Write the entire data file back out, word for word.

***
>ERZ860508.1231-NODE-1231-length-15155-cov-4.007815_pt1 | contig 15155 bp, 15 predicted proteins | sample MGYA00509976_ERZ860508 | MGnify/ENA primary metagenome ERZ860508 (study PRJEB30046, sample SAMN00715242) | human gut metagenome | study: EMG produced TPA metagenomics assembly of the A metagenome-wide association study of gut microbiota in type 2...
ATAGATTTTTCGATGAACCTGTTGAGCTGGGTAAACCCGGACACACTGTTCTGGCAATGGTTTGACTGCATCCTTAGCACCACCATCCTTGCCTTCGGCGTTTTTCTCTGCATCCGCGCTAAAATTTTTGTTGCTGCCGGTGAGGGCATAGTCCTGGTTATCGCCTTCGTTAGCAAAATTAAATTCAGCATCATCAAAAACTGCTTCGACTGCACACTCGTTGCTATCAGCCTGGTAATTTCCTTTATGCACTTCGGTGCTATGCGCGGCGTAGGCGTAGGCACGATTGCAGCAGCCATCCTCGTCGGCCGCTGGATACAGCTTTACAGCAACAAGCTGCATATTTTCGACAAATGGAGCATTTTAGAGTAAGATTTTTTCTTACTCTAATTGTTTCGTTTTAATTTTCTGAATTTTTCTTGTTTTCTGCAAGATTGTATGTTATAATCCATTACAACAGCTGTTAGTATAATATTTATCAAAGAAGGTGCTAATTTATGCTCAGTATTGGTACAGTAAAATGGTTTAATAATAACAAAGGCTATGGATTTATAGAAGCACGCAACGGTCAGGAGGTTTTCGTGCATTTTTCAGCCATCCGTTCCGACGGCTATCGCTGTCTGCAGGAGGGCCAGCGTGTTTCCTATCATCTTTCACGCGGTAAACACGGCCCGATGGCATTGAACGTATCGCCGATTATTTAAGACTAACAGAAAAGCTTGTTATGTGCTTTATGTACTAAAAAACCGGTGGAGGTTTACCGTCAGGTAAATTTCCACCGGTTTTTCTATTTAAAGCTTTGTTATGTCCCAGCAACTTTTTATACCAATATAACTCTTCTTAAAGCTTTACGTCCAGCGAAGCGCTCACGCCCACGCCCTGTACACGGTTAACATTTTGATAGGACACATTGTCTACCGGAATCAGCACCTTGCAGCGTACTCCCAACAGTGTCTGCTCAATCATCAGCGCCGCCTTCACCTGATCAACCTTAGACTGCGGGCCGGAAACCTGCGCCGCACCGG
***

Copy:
>ERZ860508.1231-NODE-1231-length-15155-cov-4.007815_pt1 | contig 15155 bp, 15 predicted proteins | sample MGYA00509976_ERZ860508 | MGnify/ENA primary metagenome ERZ860508 (study PRJEB30046, sample SAMN00715242) | human gut metagenome | study: EMG produced TPA metagenomics assembly of the A metagenome-wide association study of gut microbiota in type 2...
ATAGATTTTTCGATGAACCTGTTGAGCTGGGTAAACCCGGACACACTGTTCTGGCAATGGTTTGACTGCATCCTTAGCACCACCATCCTTGCCTTCGGCGTTTTTCTCTGCATCCGCGCTAAAATTTTTGTTGCTGCCGGTGAGGGCATAGTCCTGGTTATCGCCTTCGTTAGCAAAATTAAATTCAGCATCATCAAAAACTGCTTCGACTGCACACTCGTTGCTATCAGCCTGGTAATTTCCTTTATGCACTTCGGTGCTATGCGCGGCGTAGGCGTAGGCACGATTGCAGCAGCCATCCTCGTCGGCCGCTGGATACAGCTTTACAGCAACAAGCTGCATATTTTCGACAAATGGAGCATTTTAGAGTAAGATTTTTTCTTACTCTAATTGTTTCGTTTTAATTTTCTGAATTTTTCTTGTTTTCTGCAAGATTGTATGTTATAATCCATTACAACAGCTGTTAGTATAATATTTATCAAAGAAGGTGCTAATTTATGCTCAGTATTGGTACAGTAAAATGGTTTAATAATAACAAAGGCTATGGATTTATAGAAGCACGCAACGGTCAGGAGGTTTTCGTGCATTTTTCAGCCATCCGTTCCGACGGCTATCGCTGTCTGCAGGAGGGCCAGCGTGTTTCCTATCATCTTTCACGCGGTAAACACGGCCCGATGGCATTGAACGTATCGCCGATTATTTAAGACTAACAGAAAAGCTTGTTATGTGCTTTATGTACTAAAAAACCGGTGGAGGTTTACCGTCAGGTAAATTTCCACCGGTTTTTCTATTTAAAGCTTTGTTATGTCCCAGCAACTTTTTATACCAATATAACTCTTCTTAAAGCTTTACGTCCAGCGAAGCGCTCACGCCCACGCCCTGTACACGGTTAACATTTTGATAGGACACATTGTCTACCGGAATCAGCACCTTGCAGCGTACTCCCAACAGTGTCTGCTCAATCATCAGCGCCGCCTTCACCTGATCAACCTTAGACTGCGGGCCGGAAACCTGCGCCGCACCGG